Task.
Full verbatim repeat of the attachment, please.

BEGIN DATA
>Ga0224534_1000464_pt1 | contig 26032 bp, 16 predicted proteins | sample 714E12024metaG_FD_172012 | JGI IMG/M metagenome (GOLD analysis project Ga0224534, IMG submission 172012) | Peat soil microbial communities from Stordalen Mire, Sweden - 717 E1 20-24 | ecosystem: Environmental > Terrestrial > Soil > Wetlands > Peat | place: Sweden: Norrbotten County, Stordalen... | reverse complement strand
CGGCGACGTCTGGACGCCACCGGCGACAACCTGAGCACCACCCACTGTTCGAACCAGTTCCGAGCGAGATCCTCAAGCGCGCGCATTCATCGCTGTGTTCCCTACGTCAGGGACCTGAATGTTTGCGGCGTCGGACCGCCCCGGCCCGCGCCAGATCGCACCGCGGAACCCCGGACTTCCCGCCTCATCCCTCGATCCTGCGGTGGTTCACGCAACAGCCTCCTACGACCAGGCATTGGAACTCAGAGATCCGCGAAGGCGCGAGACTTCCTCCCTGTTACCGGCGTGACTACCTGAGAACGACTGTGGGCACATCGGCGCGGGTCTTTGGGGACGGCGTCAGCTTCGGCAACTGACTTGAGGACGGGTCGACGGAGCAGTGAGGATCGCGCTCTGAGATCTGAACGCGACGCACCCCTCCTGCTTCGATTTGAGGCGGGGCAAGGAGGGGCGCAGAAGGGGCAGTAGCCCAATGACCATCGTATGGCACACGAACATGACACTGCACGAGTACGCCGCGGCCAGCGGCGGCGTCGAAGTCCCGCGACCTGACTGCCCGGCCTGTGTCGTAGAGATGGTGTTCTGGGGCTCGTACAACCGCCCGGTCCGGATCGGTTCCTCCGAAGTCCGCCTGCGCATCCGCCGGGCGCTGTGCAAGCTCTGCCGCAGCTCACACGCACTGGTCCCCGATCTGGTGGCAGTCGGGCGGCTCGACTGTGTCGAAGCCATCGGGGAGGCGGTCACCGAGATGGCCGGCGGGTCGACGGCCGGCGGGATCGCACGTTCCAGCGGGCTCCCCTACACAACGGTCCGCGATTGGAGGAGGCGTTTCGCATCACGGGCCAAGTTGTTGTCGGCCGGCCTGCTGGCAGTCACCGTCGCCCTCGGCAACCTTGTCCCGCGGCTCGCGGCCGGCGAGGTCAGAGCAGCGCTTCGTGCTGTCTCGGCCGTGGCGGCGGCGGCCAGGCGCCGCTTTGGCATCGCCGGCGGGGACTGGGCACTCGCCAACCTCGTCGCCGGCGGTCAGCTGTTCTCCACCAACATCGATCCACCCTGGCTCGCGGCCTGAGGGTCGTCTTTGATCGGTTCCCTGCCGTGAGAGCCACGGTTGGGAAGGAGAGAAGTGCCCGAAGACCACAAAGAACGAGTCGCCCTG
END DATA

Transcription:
>Ga0224534_1000464_pt1 | contig 26032 bp, 16 predicted proteins | sample 714E12024metaG_FD_172012 | JGI IMG/M metagenome (GOLD analysis project Ga0224534, IMG submission 172012) | Peat soil microbial communities from Stordalen Mire, Sweden - 717 E1 20-24 | ecosystem: Environmental > Terrestrial > Soil > Wetlands > Peat | place: Sweden: Norrbotten County, Stordalen... | reverse complement strand
CGGCGACGTCTGGACGCCACCGGCGACAACCTGAGCACCACCCACTGTTCGAACCAGTTCCGAGCGAGATCCTCAAGCGCGCGCATTCATCGCTGTGTTCCCTACGTCAGGGACCTGAATGTTTGCGGCGTCGGACCGCCCCGGCCCGCGCCAGATCGCACCGCGGAACCCCGGACTTCCCGCCTCATCCCTCGATCCTGCGGTGGTTCACGCAACAGCCTCCTACGACCAGGCATTGGAACTCAGAGATCCGCGAAGGCGCGAGACTTCCTCCCTGTTACCGGCGTGACTACCTGAGAACGACTGTGGGCACATCGGCGCGGGTCTTTGGGGACGGCGTCAGCTTCGGCAACTGACTTGAGGACGGGTCGACGGAGCAGTGAGGATCGCGCTCTGAGATCTGAACGCGACGCACCCCTCCTGCTTCGATTTGAGGCGGGGCAAGGAGGGGCGCAGAAGGGGCAGTAGCCCAATGACCATCGTATGGCACACGAACATGACACTGCACGAGTACGCCGCGGCCAGCGGCGGCGTCGAAGTCCCGCGACCTGACTGCCCGGCCTGTGTCGTAGAGATGGTGTTCTGGGGCTCGTACAACCGCCCGGTCCGGATCGGTTCCTCCGAAGTCCGCCTGCGCATCCGCCGGGCGCTGTGCAAGCTCTGCCGCAGCTCACACGCACTGGTCCCCGATCTGGTGGCAGTCGGGCGGCTCGACTGTGTCGAAGCCATCGGGGAGGCGGTCACCGAGATGGCCGGCGGGTCGACGGCCGGCGGGATCGCACGTTCCAGCGGGCTCCCCTACACAACGGTCCGCGATTGGAGGAGGCGTTTCGCATCACGGGCCAAGTTGTTGTCGGCCGGCCTGCTGGCAGTCACCGTCGCCCTCGGCAACCTTGTCCCGCGGCTCGCGGCCGGCGAGGTCAGAGCAGCGCTTCGTGCTGTCTCGGCCGTGGCGGCGGCGGCCAGGCGCCGCTTTGGCATCGCCGGCGGGGACTGGGCACTCGCCAACCTCGTCGCCGGCGGTCAGCTGTTCTCCACCAACATCGATCCACCCTGGCTCGCGGCCTGAGGGTCGTCTTTGATCGGTTCCCTGCCGTGAGAGCCACGGTTGGGAAGGAGAGAAGTGCCCGAAGACCACAAAGAACGAGTCGCCCTG